Number of the day: tech help for mental health

83: Percentage of employees who want their company to provide technology to support their mental health

The vast majority of employees say they want their employer to provide tech to support their mental health, according to research by Oracle and Workplace Intelligence, an HR research and advisory firm. The study of more than 12,000 employees, managers, HR leaders and C-level executives across 11 countries also finds that 80% of people would prefer to talk to a robot—such as an AI-powered therapist or chatbot counselor—instead of their manager about stress and anxiety at work.

What it means for HR leaders

COVID-19 has prompted a sharp focus on employees’ mental health—and on the help and support that employers provide. That’s because depression, anxiety, stress and burnout rates are soaring as a result of the pandemic.

Related: Mayer: The employees are not all right

While a number of employers are enhancing and rolling out programs and benefits—like employee assistance programs, more time off, therapy sessions and virtual meditation classes, for example—to support employees with their mental health, the research finds that employees also are looking for technology to help. Why the interest in technology over human support? It’s because employees believe an AI-powered therapist provides a judgment-free zone (34%), an unbiased outlet to share problems (30%), and quick answers to health-related questions (29%).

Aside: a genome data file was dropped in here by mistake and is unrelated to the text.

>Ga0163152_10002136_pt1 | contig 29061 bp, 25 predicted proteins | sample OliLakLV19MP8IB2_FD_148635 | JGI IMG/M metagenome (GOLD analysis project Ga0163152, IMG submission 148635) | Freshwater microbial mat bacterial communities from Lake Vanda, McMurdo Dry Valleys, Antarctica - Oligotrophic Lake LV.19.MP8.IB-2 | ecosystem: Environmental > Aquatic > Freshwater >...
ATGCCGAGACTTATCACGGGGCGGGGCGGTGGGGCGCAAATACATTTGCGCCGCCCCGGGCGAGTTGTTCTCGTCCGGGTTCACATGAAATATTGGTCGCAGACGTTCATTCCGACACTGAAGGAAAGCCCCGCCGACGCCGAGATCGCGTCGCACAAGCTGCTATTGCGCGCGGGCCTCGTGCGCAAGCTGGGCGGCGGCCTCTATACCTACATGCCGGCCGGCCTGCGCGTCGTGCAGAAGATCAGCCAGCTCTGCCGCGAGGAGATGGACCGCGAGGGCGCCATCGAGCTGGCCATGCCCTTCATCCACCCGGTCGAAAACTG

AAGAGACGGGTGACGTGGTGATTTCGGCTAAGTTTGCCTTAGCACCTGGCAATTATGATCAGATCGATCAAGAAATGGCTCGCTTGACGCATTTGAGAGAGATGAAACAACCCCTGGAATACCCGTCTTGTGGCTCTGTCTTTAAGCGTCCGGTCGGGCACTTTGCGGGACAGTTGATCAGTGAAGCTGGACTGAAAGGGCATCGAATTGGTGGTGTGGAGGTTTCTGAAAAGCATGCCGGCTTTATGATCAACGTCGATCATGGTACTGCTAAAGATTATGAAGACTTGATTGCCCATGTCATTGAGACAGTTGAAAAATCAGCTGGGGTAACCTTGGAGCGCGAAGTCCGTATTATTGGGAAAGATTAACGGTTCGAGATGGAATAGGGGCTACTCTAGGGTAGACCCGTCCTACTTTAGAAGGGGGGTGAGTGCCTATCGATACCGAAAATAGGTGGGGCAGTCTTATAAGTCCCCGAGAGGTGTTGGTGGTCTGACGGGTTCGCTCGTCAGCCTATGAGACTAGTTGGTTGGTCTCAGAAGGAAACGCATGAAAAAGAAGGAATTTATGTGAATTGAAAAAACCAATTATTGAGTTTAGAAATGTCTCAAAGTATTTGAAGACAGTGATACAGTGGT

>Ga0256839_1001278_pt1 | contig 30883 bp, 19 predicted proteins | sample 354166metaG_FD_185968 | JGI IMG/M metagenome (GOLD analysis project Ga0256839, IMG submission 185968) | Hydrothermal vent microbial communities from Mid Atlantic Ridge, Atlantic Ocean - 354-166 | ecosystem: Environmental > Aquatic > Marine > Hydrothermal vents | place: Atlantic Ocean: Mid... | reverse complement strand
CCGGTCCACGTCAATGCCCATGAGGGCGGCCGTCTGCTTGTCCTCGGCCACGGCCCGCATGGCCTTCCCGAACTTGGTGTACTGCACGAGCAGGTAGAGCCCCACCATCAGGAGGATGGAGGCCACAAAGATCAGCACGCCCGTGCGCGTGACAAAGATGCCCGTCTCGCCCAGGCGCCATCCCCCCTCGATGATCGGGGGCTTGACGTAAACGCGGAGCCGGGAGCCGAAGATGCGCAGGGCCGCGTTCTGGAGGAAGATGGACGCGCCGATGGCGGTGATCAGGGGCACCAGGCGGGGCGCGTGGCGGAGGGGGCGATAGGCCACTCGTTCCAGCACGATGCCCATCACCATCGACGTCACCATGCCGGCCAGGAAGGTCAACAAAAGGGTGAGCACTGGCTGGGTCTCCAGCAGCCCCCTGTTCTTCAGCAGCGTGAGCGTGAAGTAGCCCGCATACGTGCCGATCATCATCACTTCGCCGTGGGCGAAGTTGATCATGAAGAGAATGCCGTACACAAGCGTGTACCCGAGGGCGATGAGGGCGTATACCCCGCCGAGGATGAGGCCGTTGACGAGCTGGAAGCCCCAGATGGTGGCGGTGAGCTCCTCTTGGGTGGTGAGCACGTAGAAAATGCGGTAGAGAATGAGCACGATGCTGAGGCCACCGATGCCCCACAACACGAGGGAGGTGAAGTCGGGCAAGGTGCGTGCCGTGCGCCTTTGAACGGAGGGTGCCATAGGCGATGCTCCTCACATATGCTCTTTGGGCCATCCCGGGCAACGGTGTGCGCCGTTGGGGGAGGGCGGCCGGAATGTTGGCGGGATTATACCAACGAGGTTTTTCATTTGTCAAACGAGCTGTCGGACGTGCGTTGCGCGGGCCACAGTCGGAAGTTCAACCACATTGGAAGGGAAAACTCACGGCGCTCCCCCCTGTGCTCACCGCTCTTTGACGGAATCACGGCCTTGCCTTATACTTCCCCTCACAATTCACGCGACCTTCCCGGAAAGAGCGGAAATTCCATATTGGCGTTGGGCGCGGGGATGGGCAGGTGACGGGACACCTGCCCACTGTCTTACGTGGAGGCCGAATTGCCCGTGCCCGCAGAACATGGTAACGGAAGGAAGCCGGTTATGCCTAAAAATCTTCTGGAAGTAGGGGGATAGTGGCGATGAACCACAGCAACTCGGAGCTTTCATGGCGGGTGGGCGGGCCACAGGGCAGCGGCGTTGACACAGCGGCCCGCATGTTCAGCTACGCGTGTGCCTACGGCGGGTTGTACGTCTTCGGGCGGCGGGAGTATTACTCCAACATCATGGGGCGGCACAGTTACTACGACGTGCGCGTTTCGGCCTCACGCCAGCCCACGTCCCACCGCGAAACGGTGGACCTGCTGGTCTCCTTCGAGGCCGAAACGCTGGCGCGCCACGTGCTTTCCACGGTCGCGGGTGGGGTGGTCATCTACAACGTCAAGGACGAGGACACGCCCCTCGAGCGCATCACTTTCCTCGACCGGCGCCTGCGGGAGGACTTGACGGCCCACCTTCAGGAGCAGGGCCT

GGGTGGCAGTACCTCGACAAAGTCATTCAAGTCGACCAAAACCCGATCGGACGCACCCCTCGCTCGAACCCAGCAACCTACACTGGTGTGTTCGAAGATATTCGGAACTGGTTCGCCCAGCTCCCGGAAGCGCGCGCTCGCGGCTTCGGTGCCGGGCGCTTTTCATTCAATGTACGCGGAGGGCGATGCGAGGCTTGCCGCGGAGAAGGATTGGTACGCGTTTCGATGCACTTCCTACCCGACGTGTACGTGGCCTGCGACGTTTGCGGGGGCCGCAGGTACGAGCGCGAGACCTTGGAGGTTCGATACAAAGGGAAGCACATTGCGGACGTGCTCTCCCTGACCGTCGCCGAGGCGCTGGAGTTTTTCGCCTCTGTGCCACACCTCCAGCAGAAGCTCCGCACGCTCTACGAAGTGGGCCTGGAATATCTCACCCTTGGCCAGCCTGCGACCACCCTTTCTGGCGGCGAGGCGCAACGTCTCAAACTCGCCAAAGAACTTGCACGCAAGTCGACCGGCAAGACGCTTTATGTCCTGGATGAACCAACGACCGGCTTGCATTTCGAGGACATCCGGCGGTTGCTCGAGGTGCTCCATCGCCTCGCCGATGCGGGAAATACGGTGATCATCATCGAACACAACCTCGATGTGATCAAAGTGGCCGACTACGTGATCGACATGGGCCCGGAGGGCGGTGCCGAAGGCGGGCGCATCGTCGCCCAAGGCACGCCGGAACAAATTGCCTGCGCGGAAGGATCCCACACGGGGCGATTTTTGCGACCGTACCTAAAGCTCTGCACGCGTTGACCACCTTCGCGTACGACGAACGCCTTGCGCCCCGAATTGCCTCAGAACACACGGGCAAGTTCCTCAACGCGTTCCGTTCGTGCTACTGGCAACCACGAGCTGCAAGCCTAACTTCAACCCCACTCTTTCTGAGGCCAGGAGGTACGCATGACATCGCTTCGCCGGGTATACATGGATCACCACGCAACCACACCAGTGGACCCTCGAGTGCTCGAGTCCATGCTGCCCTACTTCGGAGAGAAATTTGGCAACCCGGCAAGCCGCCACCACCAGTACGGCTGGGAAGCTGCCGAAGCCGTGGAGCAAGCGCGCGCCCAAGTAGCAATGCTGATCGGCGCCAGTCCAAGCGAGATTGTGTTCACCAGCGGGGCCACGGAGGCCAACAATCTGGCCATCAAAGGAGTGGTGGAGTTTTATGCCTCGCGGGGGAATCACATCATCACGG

Learn more on the intersection of HR tech and mental health at the Virtual HR Tech Conference. Register here.

The findings signal that there’s significant potential for tech and AI to help improve employees’ mental health and employers may want to consider investing in the tools.

“If an organization had a chatbot or digital assistant that was programmed with mental health resources, it could guide the employee to get the help they need, whether through tactics, tools or referrals to professionals,” says Emily He, senior vice president of Oracle Cloud HCM. “[Technology] has the power to make a meaningful impact on our wellbeing. While there is no silver bullet that can solve the mental health crisis, the right technology can make a difference.”

 

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